- Food-X’s latest cohort taps into two big trends in the food space: functional food and diverse founders. Three-quarters of the eight startups chosen by the food innovation accelerator focus on food as medicine, half are female led, and a fourth have a person who is a minority at the helm. The accelerator's 10th group of startups was announced Monday morning.
- The companies in the cohort are AI Nutrition, which integrates an artificial-intelligence-powered nutrition platform with online grocers; Bevv, an e-commerce marketplace for craft breweries and cideries; Edi Health, a curated health and wellness marketplace; Farma Genetix, a startup looking to cure chronic conditions through natural supplements and personalized customized diets; Hidden Gems Beverage Company, a food waste reduction company producing antioxidant-rich ready-to-drink beverages with upcycled ingredients; Millennia TEA, producing clean, raw, fresh-leaf tea to maximize antioxidant intake; YoFiit, a company looking to increase nutritional profiles in the plant-based food and beverage category; and YourLocal, a food waste startup looking to offer neighborhood restaurants quality surplus food at a lower cost.
- The accelerator received more than 500 applications from 50 countries for this round. The selected startups give the accelerator 8% equity and receive a three-and-a-half-month crash course in startup growth from a panel of mentors, plus $70,000 cash when they start the program.
In the recent past, food trends have skewed toward items and ingredients that are better-for-you, natural, clean label, plant-based and functional. This cocktail is reflected in Food-X’s new cohort. Functional foods are a focus for consumers who are looking at what they eat as more than a way to fill their stomachs, but also as key to their health. There are many brands that want to serve these consumers, and which share the same philosophy.
Food-X isn't the only entity funding companies in the functional space. PepsiCo acquired probiotics beverage maker KeVita. General Mills funded Farmhouse Culture. Food as medicine has even expanded from products with turmeric and added antioxidants to doctors sending patients to the grocery store as integral part of their treatment plan.
Technology is also starting to break into the food space, which some experts say is sorely needed. According to a recent study from Bain & Company, the CPG industry as a whole is at the infancy stage in AI adoption, far behind many other industries. With brands like YourLocal, Bevv and AI Nutrition rounding out Food-X's cohort, it is apparent that startups want to change this. After all, e-commerce is expected to capture 20% of the grocery market, or more than $100 billion by 2025, according to a report from the Food Marketing Institute and Nielsen and Big Food is employing AI to help identify consumer preferences and release on-trend products.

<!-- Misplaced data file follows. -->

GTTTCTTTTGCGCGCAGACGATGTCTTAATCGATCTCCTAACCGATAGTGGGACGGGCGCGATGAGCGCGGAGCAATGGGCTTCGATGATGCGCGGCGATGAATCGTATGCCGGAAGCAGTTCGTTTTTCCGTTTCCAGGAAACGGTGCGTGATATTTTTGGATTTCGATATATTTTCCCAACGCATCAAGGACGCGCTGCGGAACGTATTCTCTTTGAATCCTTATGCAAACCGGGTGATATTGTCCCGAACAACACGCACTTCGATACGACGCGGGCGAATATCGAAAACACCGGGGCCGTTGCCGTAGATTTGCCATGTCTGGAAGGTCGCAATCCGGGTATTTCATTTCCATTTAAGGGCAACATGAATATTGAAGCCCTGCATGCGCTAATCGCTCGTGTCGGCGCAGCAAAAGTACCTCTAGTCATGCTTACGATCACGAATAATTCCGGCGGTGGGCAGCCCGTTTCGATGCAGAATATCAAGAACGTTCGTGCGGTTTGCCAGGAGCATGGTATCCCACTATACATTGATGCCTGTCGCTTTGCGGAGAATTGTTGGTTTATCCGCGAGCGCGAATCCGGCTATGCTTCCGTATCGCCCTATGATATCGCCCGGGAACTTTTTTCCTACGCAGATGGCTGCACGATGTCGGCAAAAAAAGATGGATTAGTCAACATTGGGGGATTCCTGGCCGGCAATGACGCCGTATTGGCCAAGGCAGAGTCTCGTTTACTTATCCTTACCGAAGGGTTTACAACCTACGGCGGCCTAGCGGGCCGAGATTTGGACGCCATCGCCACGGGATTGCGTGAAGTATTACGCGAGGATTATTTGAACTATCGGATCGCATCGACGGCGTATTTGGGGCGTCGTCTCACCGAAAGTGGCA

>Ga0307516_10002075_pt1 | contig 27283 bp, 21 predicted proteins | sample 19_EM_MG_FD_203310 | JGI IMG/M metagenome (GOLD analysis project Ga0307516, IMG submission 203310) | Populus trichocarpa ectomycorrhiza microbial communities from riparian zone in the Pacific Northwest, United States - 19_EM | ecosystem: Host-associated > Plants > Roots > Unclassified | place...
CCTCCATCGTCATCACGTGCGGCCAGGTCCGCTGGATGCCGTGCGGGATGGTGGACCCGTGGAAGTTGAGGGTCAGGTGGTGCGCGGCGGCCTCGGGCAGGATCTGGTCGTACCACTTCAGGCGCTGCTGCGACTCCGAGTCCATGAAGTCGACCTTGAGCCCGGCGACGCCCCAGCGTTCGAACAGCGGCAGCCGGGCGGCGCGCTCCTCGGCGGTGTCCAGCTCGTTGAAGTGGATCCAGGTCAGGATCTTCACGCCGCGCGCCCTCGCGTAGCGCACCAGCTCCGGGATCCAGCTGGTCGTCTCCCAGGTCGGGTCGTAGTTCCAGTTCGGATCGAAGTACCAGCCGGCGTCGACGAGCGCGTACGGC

Food-X is also leading the way in helping companies started by traditionally underrepresented groups. According to Pitchbook, companies with female founders only got about 2% of venture capital funds in 2018. Similarly, 2015 statistics from CB Insights show only 1% of funded startup founders were black. And things aren't better specifically in the food industry. According to a study from AgFunder, agriculture and food tech companies with only female founders receive just 7% of investment deals, representing just 3% of all dollars.
By purposefully selecting members of its cohort with female founders and minorities, Food-X is aiming to change those figures. Doing so could prove a profitable investment. Women-led businesses are one of the fastest growing entrepreneurship segments, according to the U.S. Small Business Administration. These businesses also generate twice as much revenue per dollar compared to other businesses.
Nor is Food-X alone in prioritizing investment in female-led companies. Incubators and accelerators from all categories are beginning to look more actively to minorities and females for innovative ideas. In this spring's Chobani Incubator class, 75% had underrepresented minority founder and 63% had female founders. Last year, Constellation Brands announced it would invest $100 million in female-founded alcoholic beverage companies by 2028 to boost support for women in a predominantly male industry.
Food-X has a track record for success. Previous companies who worked with the accelerator include successful brands like Halla, Uplift Food and Abbot’s Butcher. The accelerator’s investments are also continuously in line with — if not ahead of — new trends, so these eight new companies may be a good indication of what is to come for the food industry.